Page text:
From the wild to the world
Soon after the amazing discovery, the world fell in love with this ‘dinosaur tree’ and efforts to propagate Wollemi Pines began. The first trees were released to the public at a Sotheby’s auction in 2005, and in 2006 they became available at a small number of nurseries.
The curious conifer then became available to many parts of the world, and from there, its popularity grew even more. The prehistoric pine can now be found growing in parks, gardens and backyards all around the world. We’ve even heard stories of Wollemi Pines doing particularly well in locations as far from its home as northern England!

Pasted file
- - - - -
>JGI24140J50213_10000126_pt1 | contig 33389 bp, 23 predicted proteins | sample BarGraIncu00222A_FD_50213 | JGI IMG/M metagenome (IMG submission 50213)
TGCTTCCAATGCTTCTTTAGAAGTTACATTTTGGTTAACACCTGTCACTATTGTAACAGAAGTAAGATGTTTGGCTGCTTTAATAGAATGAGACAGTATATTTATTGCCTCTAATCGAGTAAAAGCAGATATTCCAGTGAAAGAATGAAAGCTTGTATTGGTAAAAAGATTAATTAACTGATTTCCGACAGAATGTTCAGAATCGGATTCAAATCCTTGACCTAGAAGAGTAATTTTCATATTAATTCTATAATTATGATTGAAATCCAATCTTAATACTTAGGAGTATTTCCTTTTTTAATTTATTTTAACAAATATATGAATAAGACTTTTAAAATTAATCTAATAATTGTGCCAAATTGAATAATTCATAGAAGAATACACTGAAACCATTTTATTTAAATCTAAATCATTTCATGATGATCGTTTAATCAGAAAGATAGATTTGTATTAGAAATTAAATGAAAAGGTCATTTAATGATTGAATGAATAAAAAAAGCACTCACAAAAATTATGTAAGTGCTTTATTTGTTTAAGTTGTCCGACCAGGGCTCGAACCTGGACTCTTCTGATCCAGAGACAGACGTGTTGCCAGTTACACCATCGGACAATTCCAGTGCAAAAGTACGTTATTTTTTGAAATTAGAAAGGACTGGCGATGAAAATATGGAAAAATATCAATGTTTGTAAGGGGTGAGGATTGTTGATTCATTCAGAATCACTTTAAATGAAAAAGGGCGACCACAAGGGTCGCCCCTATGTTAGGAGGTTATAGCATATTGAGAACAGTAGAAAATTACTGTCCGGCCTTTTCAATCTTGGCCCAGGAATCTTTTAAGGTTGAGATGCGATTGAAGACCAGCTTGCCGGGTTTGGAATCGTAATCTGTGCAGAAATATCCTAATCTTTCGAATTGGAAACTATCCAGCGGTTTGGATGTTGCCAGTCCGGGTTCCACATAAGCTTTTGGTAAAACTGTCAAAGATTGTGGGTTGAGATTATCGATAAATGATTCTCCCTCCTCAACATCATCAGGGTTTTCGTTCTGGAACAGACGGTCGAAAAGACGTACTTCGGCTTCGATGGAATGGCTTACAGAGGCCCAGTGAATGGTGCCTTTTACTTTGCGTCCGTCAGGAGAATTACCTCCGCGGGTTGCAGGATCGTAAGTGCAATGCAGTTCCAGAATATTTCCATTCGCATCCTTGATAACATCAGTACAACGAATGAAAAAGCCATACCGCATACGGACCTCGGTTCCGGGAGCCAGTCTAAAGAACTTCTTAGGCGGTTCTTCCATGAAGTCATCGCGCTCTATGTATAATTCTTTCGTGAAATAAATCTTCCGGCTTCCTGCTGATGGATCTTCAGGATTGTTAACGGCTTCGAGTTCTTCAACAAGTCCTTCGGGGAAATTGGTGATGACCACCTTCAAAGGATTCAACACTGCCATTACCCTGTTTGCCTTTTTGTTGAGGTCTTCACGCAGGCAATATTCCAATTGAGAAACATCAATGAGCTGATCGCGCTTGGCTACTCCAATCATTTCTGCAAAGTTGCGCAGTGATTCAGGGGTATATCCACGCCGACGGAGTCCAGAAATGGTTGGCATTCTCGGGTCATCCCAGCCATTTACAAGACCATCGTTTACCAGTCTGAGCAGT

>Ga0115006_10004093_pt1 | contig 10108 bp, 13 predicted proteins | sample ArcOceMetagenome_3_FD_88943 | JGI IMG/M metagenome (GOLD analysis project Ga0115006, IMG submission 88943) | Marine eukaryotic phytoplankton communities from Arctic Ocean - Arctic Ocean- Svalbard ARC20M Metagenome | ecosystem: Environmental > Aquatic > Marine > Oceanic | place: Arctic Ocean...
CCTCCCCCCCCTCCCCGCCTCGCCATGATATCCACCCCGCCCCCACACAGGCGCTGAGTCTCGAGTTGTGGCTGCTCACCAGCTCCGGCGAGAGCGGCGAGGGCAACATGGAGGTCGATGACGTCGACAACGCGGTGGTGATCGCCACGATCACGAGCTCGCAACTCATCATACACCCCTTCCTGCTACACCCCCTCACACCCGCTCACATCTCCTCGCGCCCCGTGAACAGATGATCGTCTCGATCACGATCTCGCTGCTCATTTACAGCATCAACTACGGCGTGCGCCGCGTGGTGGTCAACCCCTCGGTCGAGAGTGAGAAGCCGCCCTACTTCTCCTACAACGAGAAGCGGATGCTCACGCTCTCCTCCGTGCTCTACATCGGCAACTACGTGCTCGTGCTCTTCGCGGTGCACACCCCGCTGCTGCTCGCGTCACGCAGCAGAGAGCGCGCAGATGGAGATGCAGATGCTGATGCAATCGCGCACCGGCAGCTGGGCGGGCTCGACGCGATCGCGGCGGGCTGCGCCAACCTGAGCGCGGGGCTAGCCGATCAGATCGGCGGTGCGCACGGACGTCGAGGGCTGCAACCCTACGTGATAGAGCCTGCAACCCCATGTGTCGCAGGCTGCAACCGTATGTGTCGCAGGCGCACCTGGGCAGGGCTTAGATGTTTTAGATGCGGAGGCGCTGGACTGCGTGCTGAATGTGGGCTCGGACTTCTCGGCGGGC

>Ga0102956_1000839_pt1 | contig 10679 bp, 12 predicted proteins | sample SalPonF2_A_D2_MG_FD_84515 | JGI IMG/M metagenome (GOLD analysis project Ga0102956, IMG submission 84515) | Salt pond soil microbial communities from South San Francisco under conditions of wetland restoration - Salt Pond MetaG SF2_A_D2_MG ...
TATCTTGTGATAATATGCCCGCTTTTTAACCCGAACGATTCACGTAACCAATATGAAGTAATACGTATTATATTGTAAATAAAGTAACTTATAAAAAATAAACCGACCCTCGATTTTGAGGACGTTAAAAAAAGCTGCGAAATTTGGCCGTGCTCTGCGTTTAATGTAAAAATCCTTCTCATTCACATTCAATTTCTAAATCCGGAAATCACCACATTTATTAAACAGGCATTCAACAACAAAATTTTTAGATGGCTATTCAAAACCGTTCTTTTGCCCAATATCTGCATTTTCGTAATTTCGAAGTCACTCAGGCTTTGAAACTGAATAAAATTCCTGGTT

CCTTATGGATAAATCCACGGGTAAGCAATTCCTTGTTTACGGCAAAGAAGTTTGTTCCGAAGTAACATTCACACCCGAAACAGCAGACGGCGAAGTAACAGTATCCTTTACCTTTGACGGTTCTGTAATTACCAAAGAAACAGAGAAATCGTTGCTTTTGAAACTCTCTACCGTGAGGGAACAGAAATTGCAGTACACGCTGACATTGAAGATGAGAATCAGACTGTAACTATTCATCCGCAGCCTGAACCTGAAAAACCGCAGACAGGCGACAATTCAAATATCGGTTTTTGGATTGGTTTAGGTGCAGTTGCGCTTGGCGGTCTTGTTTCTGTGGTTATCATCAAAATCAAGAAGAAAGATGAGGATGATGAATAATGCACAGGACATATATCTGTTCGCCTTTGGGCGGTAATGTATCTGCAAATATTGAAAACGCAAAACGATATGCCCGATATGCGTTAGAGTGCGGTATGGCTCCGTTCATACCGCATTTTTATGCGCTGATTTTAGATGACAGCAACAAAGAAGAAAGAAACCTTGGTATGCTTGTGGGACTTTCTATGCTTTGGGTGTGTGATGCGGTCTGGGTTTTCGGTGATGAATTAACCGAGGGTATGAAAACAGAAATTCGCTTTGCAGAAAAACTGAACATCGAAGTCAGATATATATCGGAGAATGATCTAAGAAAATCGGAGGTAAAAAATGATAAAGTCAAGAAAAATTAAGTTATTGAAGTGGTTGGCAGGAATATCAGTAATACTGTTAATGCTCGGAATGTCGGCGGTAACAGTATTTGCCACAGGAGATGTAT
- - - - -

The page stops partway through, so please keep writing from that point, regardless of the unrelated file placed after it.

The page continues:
In recent years, some Wollemi Pines in cultivation have also begun to produce seeds, leading to a new market in seed-grown (rather than cutting-grown) plants. This is an exciting development for researchers too, as increased availability of seed means more scope for research on seed storage and germination, as well as seedling growth and survival.